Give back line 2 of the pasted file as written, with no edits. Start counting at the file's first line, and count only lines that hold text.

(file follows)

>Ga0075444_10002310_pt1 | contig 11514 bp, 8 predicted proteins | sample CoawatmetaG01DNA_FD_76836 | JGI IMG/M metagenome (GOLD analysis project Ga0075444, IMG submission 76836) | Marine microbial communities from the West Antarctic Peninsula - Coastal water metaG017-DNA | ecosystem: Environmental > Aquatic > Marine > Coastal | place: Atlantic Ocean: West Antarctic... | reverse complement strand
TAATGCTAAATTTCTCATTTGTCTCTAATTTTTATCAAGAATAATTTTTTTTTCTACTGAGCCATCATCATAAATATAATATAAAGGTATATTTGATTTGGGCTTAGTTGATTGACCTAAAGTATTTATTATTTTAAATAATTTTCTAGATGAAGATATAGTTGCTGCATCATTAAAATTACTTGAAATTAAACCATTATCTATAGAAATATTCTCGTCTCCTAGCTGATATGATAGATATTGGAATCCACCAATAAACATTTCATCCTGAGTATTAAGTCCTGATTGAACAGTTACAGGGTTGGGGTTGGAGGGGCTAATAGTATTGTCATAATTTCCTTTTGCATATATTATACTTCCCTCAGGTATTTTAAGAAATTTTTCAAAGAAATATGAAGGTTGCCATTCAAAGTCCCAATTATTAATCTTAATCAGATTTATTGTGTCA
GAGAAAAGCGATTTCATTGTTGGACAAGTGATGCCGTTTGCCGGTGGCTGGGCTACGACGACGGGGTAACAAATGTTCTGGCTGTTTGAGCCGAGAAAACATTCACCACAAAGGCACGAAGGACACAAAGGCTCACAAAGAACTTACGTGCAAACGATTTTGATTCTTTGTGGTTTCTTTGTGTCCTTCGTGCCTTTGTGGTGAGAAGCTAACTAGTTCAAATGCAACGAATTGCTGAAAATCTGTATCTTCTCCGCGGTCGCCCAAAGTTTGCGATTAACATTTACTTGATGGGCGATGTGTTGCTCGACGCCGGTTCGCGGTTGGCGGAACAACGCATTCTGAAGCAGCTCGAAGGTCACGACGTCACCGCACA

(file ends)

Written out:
TAATGCTAAATTTCTCATTTGTCTCTAATTTTTATCAAGAATAATTTTTTTTTCTACTGAGCCATCATCATAAATATAATATAAAGGTATATTTGATTTGGGCTTAGTTGATTGACCTAAAGTATTTATTATTTTAAATAATTTTCTAGATGAAGATATAGTTGCTGCATCATTAAAATTACTTGAAATTAAACCATTATCTATAGAAATATTCTCGTCTCCTAGCTGATATGATAGATATTGGAATCCACCAATAAACATTTCATCCTGAGTATTAAGTCCTGATTGAACAGTTACAGGGTTGGGGTTGGAGGGGCTAATAGTATTGTCATAATTTCCTTTTGCATATATTATACTTCCCTCAGGTATTTTAAGAAATTTTTCAAAGAAATATGAAGGTTGCCATTCAAAGTCCCAATTATTAATCTTAATCAGATTTATTGTGTCA